Saturday, 10.30: Vende! Vende! Vende! The commercial real-estate scene is pretty grim in the centre of Marbella – seemingly every third café, bar or shop has been closed. In their place are hastily opened barber shops (is a red, white and blue pole the new flag for money laundering? The new version of the nail salon?) and Chinese-run shops selling lacy and stringy tat for tourists that are unlikely to return for many seasons.

11.25: On my way back to the hotel from my Marbella tour I survey a well-manicured but desolate boulevard – good architecture, sunny balconies and plenty of room for an urban rethink. What an opportunity! Should the city be thinking about attracting a new generation of talent? One that can work from the city year-round, regenerate the city’s core and wean itself off low-margin tourism?

It might be worth popping down and taking a peek.

EATING OUT / GOLDA, MELBOURNE

Culture club

At this restaurant opposite the Prahran Market, Israeli chef Rotem Papo’s menu draws on North African, Middle Eastern and Mediterranean influences to create a polished take on his home country’s cuisine.

For starters we’d suggest the house-made hummus served with smoked paprika oil and wood-fired Iraqi laffa bread. Follow it up with a “reuben-style” brisket, sauerkraut and pickled chillies.
goldarestaurant.com.au

Subscribe to Monocle Digital Editions to access the latest issue of the magazine, our back catalogue and regularly updated tips for exploring key cities – such as this editor’s pick from our Melbourne guide.

SUNDAY ROAST / MAYLEE TODD

Creative license

Toronto-based musician and multimedia artist Maylee Todd tends to spend her weekends like her weekdays – working on compositions or art projects. With a new record set to be released later this year, she explains why a soundtrack by the late Japanese composer Hiroshi Yoshimura, the occasional hike into the countryside and a generous splash of soy sauce are the ingredients for an ideal Sunday.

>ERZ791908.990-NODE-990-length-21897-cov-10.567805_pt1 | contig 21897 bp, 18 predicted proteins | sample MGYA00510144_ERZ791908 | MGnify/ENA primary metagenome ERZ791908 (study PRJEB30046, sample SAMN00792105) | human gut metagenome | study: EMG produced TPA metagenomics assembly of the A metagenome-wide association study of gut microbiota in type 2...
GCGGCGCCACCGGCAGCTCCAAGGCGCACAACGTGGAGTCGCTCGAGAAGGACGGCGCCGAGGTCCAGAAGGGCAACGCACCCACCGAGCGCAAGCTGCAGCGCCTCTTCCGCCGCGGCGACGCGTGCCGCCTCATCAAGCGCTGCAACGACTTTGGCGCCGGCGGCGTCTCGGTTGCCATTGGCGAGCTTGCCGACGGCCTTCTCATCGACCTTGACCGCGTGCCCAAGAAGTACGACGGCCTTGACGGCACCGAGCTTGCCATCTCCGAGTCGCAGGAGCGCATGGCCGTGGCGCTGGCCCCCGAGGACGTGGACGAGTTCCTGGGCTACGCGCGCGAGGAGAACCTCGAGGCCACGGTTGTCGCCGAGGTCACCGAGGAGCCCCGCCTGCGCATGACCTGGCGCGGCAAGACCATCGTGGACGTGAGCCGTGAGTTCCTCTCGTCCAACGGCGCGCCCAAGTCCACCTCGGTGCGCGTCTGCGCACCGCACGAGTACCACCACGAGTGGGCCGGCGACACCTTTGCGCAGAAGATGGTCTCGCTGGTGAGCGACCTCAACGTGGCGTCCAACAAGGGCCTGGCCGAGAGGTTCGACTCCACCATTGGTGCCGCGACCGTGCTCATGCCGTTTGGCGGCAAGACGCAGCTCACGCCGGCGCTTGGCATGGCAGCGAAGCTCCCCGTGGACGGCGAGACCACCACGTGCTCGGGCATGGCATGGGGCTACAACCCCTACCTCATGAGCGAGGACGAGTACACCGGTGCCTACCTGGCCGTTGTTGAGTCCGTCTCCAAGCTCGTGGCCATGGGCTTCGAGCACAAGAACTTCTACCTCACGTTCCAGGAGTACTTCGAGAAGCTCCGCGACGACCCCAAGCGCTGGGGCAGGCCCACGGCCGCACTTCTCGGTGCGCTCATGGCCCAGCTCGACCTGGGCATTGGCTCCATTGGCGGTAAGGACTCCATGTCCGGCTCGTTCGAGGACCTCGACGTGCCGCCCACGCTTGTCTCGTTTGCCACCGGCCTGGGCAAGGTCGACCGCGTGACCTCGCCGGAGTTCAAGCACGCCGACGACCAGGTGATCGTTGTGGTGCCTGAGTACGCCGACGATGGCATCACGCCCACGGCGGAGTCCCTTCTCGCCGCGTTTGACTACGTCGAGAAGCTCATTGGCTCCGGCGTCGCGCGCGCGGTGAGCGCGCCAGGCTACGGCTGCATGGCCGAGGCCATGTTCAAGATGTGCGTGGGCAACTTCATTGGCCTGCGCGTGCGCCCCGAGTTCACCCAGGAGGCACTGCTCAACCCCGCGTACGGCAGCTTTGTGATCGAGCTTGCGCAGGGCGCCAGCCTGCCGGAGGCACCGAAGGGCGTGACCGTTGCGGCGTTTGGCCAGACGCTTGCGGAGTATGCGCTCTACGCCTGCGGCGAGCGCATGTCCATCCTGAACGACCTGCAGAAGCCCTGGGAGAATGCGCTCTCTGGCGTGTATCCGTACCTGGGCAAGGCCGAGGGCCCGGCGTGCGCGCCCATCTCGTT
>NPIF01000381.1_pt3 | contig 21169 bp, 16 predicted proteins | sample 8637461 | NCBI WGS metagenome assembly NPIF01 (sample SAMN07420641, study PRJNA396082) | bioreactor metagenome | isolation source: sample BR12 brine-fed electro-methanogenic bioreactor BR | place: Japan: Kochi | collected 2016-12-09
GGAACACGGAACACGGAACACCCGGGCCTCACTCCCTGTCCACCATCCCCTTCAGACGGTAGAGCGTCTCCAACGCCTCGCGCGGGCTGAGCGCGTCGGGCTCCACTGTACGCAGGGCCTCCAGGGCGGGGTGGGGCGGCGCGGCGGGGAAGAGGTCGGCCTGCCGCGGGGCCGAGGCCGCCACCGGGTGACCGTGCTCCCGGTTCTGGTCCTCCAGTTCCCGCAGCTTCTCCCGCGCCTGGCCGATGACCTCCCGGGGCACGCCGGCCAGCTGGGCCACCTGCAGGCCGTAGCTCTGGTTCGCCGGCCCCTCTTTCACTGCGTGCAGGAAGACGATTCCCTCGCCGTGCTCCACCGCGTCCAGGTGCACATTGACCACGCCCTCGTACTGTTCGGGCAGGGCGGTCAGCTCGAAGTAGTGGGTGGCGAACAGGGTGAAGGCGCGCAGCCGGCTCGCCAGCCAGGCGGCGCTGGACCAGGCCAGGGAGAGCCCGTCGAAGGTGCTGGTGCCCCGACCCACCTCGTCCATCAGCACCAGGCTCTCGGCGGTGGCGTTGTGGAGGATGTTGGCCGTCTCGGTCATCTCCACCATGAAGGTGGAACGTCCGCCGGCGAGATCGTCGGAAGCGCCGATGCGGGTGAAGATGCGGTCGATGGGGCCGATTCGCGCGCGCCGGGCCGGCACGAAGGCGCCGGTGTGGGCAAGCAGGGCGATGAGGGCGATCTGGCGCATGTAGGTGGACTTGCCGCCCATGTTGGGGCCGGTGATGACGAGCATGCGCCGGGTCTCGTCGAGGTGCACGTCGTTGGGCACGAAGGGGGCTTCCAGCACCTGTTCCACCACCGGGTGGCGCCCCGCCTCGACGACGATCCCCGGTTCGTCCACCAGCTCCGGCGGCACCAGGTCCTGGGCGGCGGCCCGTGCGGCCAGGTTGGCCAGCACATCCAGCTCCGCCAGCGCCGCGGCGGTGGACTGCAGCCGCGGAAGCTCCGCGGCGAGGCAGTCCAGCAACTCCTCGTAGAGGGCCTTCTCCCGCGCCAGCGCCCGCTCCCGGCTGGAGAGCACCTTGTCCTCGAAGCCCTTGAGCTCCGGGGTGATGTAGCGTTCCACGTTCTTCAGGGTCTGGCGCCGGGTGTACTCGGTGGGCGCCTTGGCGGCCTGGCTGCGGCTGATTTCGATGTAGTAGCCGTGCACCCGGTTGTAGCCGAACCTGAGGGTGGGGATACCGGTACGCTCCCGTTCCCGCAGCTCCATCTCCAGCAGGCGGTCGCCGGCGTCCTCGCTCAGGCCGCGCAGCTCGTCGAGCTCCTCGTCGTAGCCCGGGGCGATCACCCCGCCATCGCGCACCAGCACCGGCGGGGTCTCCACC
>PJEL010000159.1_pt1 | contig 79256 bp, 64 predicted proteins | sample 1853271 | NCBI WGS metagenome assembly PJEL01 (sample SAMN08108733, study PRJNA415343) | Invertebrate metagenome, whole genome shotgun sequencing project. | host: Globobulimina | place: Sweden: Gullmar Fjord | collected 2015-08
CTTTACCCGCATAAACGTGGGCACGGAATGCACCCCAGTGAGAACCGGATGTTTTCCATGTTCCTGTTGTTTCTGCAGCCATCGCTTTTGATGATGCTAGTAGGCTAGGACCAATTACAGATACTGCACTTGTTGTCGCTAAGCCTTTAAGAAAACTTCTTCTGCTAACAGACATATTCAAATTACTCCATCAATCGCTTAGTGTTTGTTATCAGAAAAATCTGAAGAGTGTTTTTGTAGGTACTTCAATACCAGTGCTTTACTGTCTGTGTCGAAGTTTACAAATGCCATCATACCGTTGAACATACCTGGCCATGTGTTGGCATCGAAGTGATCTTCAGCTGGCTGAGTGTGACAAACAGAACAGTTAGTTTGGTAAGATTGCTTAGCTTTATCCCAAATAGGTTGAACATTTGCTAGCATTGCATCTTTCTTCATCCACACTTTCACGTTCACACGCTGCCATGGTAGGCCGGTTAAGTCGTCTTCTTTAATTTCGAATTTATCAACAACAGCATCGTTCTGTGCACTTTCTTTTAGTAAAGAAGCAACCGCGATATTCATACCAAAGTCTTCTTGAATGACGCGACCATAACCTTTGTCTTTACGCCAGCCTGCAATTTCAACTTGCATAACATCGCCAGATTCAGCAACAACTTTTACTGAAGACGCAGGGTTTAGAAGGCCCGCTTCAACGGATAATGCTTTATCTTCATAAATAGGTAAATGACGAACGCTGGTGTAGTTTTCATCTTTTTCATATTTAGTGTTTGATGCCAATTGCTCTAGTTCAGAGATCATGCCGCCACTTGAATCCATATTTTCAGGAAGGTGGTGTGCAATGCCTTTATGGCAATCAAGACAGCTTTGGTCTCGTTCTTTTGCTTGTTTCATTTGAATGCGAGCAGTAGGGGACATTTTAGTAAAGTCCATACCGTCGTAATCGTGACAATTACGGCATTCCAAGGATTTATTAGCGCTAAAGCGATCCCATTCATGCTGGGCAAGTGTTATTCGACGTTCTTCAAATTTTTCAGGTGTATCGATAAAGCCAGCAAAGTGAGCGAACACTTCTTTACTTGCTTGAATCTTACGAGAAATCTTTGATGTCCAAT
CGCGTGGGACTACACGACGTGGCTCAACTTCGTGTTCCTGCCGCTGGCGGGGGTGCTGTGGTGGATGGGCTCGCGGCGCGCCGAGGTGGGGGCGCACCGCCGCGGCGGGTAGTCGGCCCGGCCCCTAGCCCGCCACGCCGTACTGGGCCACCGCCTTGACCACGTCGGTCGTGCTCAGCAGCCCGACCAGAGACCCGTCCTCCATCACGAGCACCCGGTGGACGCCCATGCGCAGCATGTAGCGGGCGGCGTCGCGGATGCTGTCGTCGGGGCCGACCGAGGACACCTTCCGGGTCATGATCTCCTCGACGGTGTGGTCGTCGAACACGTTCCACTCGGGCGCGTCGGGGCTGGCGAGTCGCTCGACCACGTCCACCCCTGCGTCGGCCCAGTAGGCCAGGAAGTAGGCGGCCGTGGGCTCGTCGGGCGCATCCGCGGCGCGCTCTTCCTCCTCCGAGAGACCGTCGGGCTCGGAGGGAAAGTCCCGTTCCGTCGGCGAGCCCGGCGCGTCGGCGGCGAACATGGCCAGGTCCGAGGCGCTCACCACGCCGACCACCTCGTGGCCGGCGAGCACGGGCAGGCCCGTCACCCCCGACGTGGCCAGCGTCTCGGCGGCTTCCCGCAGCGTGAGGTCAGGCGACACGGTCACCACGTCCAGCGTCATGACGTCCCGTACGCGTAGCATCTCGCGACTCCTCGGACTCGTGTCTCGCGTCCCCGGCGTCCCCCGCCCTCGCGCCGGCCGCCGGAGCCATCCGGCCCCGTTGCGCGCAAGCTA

Where do we find you this weekend?
This weekend I will be at my home in Toronto, which is also my creative space. I will most likely be making music or world-building for my next art project.

What’s the ideal start to a Sunday? Gentle start or a jolt?
Sundays are similar to my weekdays. I’m always creating and I wake up at about the same time every day. I am trying to enjoy my weekends more, finding ways to decompress from life as a project-based artist, which is quite different from a nine-to-five.

Soundtrack of choice?
I love listening to ambient music; it’s such a beautiful way to relax. I really like Hiroshi Yoshimura’s album Green.

What’s for breakfast?
Breakfast on a Sunday is granola with fruit and a cup of coffee. But if I had it my way, it would be hash browns every day.

News or not?
On a Sunday I try to chill out away from the news. I find the flux and the high contrast of news cycles to be a bit of a whirlwind of emotions – and that can take the energy away from being creative. But it’s important to be informed; I tend to prioritise news during the week.

Walk the dog or downward dog?
Downward dog, without question. I meditate every day. It’s so important for me to create a space in my mind, to practice being present and self-aware. I’m finding it harder to focus these days with all the distractions pulling my attention, which can sometimes run on loop.

Some exercise to get the blood pumping?
On Sunday I typically keep things relaxed but if a nice hike somewhere presents itself, I’ll definitely get out there and explore.

What’s for lunch?
If my partner is around then it’s going to be something special, like a big batch of Japanese curry. That usually means days of yumminess.

Larder essentials you can’t do without?
I can’t go without a good soy sauce; I think of it as the blood of everything I am.

Dinner venue you can’t wait to get back to?
Jeez, I can’t wait for the ramen spots to open up again. My favourite is Kinton in downtown Toronto. I am super excited to eat its ramen and octopus again.

Sunday evening beauty or betterment routine?
I just got into a skin routine. Before, I’d just go to bed with a dry face. Now it’s retinol and moisturiser by The Ordinary, to keep things fresh.